The Six Faces of 3D
In a previous design tip for creating models using 3DTin, I briefly mentioned a low-tech hack for gridding up a source image in Inkscape so that you can more easily eye-ball what you are doing within your 3D design app. I feel it is worth mentioning this again to show how I’m using this technique right now for something far less 2.5D than the Mario Cloud pendant I was making at the time.
“Gridding up” an image (ie marking up an image with a ruler or line tool) for orthographic, 1-pt, 2-pt, or 3-pt perspective offers a designer a tool for analyzing cues for depth, profile, and placement: a rather old trick frequently used when generating technical and architectural drawings where the measurement of component parts is the key information. Gridding plays a particularly important role in computer visualization where moving the camera position within a modeling environment is now possible (even probable). How will the model skew when seen from this or that angle?
While there has been a lot of discussion lately about the need for an accurate, inexpensive 3D object scanner priced proportionate to a MakerBot printer, here is a low-tech technique that will help you get to work modeling while other folks are pouring their energies into clever solves for single-angle point-cloud generation or the construction of elaborate tracking/capture rigs.
When you model an object from real world you can move the camera (yourself) around the object and see it from multiple perspectives. (Or turn it around in your hand.) While many 3D modeling apps allow you to move the camera anywhere around a model both possible and impossible in the real world, these apps also tend to have options built-in to lock your camera perspective to right angles to the model on the X, Y, and Z-axes. This means that you can typically use quick key commands to move to each of the “six views” (think of a 6-sided die) in turn: X+, X-, Y+, Y-, Z+, Z-.
Well, rather than pulling out a protractor, a graphic calculator, and working out the math for gridding up a photo from a single perspective so that it contains all of the information you need to model it, you have the luxury of capturing the six default angles in the real world extremely simply (ie straight-on with much less attention to skew) and marking over the image an orthographic grid and the additional notes you need when considering your model from that locked view. By using your reference sheets and switching between the six angles, you can very quickly create a baseline for even an incredible complex model. And once you have a model that fits essentially to each view, you can better put your efforts to the tweaks, deformations, texturing, carving, and other techniques that will help you reach your goal for the project.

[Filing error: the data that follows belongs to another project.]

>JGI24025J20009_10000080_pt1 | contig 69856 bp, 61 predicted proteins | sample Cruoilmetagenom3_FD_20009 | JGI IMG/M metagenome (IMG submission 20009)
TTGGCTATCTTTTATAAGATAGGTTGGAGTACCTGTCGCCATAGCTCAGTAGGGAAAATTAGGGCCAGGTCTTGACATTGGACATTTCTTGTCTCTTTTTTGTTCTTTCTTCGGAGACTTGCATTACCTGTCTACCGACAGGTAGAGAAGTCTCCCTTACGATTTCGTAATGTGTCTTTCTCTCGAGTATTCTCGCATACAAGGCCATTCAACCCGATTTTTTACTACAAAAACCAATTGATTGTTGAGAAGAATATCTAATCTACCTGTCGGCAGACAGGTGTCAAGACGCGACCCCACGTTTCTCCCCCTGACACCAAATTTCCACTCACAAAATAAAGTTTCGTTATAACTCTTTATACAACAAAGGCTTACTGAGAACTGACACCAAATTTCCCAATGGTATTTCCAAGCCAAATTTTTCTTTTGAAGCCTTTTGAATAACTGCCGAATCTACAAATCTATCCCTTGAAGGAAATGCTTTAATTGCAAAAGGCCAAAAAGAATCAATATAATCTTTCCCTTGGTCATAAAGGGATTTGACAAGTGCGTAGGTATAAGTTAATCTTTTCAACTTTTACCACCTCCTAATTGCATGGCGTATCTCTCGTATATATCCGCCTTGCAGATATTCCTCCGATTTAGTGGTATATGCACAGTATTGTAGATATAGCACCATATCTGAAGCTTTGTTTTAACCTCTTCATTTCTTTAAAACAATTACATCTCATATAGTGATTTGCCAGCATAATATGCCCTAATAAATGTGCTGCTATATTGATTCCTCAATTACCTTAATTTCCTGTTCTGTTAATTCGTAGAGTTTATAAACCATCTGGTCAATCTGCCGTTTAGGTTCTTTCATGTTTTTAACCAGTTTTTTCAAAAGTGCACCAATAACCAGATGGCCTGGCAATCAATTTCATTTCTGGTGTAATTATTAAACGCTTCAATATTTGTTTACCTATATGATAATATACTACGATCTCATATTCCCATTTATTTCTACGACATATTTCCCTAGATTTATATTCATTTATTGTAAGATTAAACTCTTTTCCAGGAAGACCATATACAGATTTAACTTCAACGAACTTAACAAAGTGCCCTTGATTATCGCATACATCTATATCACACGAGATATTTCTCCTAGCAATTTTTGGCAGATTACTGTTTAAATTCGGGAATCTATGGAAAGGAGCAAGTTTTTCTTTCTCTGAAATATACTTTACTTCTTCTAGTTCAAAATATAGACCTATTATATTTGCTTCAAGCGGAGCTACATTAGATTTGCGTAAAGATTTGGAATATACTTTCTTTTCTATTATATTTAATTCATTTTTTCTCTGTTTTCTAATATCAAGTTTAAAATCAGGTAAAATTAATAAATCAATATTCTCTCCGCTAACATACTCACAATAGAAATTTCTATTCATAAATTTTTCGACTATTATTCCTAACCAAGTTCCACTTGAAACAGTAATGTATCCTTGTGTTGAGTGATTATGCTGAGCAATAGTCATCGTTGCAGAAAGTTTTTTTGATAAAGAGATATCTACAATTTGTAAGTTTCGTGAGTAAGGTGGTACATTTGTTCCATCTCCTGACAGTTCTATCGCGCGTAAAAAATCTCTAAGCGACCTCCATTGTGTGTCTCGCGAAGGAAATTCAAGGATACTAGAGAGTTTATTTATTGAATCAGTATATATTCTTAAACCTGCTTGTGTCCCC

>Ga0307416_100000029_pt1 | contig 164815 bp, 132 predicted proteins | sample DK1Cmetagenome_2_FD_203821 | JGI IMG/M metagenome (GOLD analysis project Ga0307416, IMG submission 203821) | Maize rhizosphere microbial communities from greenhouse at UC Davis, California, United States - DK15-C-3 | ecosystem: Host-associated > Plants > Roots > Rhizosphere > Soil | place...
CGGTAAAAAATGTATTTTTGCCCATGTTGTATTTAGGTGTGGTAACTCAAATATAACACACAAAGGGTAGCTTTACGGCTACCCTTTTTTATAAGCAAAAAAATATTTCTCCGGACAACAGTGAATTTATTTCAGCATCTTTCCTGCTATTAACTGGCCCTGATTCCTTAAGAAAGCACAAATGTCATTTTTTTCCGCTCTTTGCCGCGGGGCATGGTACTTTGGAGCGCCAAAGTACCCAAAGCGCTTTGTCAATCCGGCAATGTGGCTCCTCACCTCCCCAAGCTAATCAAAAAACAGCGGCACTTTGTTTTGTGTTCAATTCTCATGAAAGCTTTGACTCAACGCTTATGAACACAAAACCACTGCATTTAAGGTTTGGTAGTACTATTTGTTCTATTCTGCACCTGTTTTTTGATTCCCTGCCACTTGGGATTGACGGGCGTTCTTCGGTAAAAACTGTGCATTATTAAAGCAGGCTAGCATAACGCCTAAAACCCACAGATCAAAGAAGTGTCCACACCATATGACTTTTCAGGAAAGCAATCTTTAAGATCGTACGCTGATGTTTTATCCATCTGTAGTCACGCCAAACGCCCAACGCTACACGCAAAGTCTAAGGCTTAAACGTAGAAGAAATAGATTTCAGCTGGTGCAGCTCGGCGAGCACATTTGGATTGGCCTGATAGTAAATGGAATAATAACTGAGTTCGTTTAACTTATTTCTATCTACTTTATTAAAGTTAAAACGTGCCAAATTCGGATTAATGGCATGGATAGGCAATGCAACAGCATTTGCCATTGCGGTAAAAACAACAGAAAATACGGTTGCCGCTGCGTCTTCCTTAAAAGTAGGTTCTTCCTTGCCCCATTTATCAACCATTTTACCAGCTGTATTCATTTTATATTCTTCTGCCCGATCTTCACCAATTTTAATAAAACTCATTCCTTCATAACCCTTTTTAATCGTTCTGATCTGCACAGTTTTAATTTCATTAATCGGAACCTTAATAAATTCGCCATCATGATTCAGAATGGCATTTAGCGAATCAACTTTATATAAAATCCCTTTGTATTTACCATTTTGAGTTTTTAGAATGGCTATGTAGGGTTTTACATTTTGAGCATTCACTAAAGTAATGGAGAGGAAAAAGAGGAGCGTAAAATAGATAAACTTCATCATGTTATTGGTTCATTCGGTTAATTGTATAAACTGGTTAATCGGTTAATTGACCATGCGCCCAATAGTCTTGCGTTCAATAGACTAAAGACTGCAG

Centimeter Gridded Coffee Mug (Annotated)
And how is this for a low budget 3D scanner? If your object is small and not terribly heavy, you can place it right onto the bed of a scanner or photocopier and grab a photo of each of the six views. To instantly generate a printable grid in Gimp go to Filter > Render > Pattern > Grid for a really powerful/tunable grid filter. Is your shape not a cube? No problem! Use bags of dried beans, string, or other no-fi support to position the model so that it is where you want it. Did you lose part of the object in a drawing due to support? No problem! You can write down or trace over the image with any additional information you need that is obscured from that angle.
If you have a more permanent place to setup a rig, you might try setting up a camera at a fixed height over a table and grab your references this way. As the topmost surface of the object will likely be at a different height from side to side, you might take a queue from Marty and Amy’s Nickel for Scale project, placing a common object such as a nickel on the top of the object you are referencing so that you can rescale each perspective reference to match the known dimensions of the reference object to adjust for the differences in height.
This method is not perfect — i.e. it still depends on your skills as a modeler to move from the simple shape to the completed part — but it has a nice high-proportion of useful data to noise that can actually be an advantage over analytic scanning tools that have difficulty differentiating what details are important for the model. What is the essential form and what is texture or light scatter? Your eye will tell you far more quickly than your tracking/scanning algorithm. When you get comfortable with the six-views method you can go from zero to basic model fast enough that you can target your modeling attention to specifically what you want out of the model instead of fighting with simplifying a messy points cloud.